our website. What he doesn't mention is that even that pathetic crumb requires users
first to register, provide lots of private information, and agree to terms of service more
restrictive than the iTunes Store.
Everyone sees the Would-be-Emperor's nudity here, except of course for the ITU.
The readers of Wired (are there still readers of Wired?) duly tore Toure apart in the
comments. No matter, he won't read them.
I'm out of time, but I've only skimmed the surface--and that's just what was on Techdirt,
admittedly the best source for tech policy horrors. Honorable mention to Tim Cushing, however,
for his piece on India's struggle--and failure--to find the "balance" between freedom of speech
and individual rights to protect their reputations through defamation law (and, more often, the
needs of law enforcement to protect public safety).
There's no balance. Either you have freedom of speech or you don't. Either you trust in the
marketplace of ideas or you don't have one. Mark Twain once said that "A lie can travel
halfway around the world while the truth is putting on its shoes." But that was before the
Internet. Now both can travel all the way around the world without needing shoes, and do so
instantly. The medium is not the message.
In the end, maybe it's not such a bad thing that politicians ignore technology policy. True,
the old laws are causing plenty of mischief. But efforts to correct them often just make things
In the few months before campaign 2016 begins, maybe we can get Google to take Silicon
Valley off all of its maps. Or better yet, convince politicians to switch to Apple maps.
Summary of Parts One and Two: The essential balance of copyright between incentives for creators and the feeding of a rich and unlicensed public domain has been undone by a long series of misguided efforts to save copyright by making its rules both stronger and less enforceable at the same time. The industry’s tactics have backfired, eroding what was left of any moral authority for obeying the law. And that was the chief (and most efficient) mechanism for enforcement all along.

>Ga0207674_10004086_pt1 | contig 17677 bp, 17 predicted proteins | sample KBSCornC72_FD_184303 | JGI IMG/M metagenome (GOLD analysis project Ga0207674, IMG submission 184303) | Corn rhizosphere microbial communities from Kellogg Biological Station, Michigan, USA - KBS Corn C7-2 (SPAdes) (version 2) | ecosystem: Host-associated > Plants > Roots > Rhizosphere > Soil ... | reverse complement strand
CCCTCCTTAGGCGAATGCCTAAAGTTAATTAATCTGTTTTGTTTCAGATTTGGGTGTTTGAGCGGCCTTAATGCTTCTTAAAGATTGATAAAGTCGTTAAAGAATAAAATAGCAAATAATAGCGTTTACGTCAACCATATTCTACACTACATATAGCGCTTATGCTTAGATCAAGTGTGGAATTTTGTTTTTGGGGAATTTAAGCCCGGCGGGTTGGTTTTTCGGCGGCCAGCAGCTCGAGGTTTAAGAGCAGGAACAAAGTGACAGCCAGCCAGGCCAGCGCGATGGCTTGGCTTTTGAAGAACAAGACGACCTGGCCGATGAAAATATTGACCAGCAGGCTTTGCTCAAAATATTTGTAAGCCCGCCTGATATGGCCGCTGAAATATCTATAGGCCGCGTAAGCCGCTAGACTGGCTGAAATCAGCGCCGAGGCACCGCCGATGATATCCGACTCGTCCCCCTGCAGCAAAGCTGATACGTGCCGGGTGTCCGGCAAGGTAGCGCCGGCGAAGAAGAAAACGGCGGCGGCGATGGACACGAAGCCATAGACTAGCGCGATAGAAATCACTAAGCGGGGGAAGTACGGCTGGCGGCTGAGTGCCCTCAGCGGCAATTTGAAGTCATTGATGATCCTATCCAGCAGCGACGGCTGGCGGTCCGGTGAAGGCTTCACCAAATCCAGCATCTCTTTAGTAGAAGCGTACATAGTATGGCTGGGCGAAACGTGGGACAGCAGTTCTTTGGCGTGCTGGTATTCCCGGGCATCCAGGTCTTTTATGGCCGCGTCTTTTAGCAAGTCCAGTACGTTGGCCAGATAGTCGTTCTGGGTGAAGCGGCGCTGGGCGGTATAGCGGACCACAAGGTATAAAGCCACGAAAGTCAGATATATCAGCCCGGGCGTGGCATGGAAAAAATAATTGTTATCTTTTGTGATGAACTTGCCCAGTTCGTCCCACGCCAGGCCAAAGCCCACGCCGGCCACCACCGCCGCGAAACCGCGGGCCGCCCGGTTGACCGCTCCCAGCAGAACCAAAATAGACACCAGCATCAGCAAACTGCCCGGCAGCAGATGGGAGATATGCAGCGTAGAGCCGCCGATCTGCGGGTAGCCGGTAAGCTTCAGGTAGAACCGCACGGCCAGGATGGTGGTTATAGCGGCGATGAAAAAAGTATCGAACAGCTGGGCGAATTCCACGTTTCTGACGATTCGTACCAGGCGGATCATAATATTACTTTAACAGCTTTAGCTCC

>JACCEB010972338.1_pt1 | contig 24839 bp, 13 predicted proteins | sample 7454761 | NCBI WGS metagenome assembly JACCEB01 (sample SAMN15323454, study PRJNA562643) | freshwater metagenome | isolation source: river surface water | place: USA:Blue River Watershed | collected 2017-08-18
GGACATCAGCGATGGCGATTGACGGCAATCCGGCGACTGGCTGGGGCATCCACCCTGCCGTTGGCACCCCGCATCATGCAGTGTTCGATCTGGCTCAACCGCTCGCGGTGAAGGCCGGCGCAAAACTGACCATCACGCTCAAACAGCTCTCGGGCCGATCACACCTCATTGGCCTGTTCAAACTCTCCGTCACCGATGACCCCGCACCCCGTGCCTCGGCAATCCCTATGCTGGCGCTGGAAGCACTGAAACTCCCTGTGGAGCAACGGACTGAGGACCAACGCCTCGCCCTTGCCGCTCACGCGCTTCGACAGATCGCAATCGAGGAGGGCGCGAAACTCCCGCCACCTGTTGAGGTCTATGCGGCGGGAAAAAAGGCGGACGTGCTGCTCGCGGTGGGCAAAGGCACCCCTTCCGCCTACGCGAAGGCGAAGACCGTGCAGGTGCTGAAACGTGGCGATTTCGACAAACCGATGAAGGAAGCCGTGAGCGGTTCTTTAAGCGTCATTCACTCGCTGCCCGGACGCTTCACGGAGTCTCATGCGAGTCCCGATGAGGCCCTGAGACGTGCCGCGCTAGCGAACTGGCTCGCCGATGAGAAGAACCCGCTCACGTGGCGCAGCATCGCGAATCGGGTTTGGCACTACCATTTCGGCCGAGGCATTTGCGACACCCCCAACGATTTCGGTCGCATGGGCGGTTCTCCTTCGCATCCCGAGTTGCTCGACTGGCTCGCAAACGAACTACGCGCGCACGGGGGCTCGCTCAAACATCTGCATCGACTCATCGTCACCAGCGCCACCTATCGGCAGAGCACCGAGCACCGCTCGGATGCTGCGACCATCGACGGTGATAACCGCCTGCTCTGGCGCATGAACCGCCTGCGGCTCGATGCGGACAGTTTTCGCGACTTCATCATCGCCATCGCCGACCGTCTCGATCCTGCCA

The repeated and retroactive extension of copyright terms, largely at the behest of the Disney Corporation, has had the unintended consequence of creating a nation of felons, both technically and in spirit. According to one provocative study by John Tehranian, we all violate copyright unintentionally many times a day. And to the extent we realize it, we don't care.
To return to the parking analogy, the result of these legal changes has been to paint every curb a red zone—it's now illegal to park anywhere. The result is not perfect enforcement of copyright but its opposite. No one obeys the law or thinks they ought to. Getting caught is more or less a random event, and rational consumers won't change their behavior to avoid it.
The center will not hold. Large media holding companies are becoming desperate, expending their resources not to find new ways of making money but to secure passage of increasingly draconian laws (SOPA) and treaties (ACTA) that give them more, largely unusable new powers. Even if passed, these legal tools will do little to improve legal enforcement. But they are certain to cause dangerous and unintended new harms.
At the same time, the marketing machines of these same companies have convinced us that our right to enjoy content is inherent—the American Way. Once offered, we imagine free content should always be free, even if the rightsholder changes its mind or intended all along to attach conditions to consumption based on time or place or the ability to associate mechanisms, such as advertising, that allowed for indirect revenue generation.
Americans don't understand that subtlety, and rightsholders have given them no reason to try. Public education efforts have been pathetic. Instead of teaching consumers the costs and dangers to the delicately-balanced system from copyright infringement, they emphasize moral and legal prohibitions that are rightly perceived by consumers as petulant, cynical, and amusingly out-of-touch.
These campaigns, for starters, say nothing about the economics of content production and distribution. They are morality tales, narrated by fabulists who pride themselves, in their day jobs, on their mastery of manipulation and misdirection. It's as if Darth Vader sat down with preschoolers to talk about why they shouldn't throw stones at the Death Star because of the potential for property damage.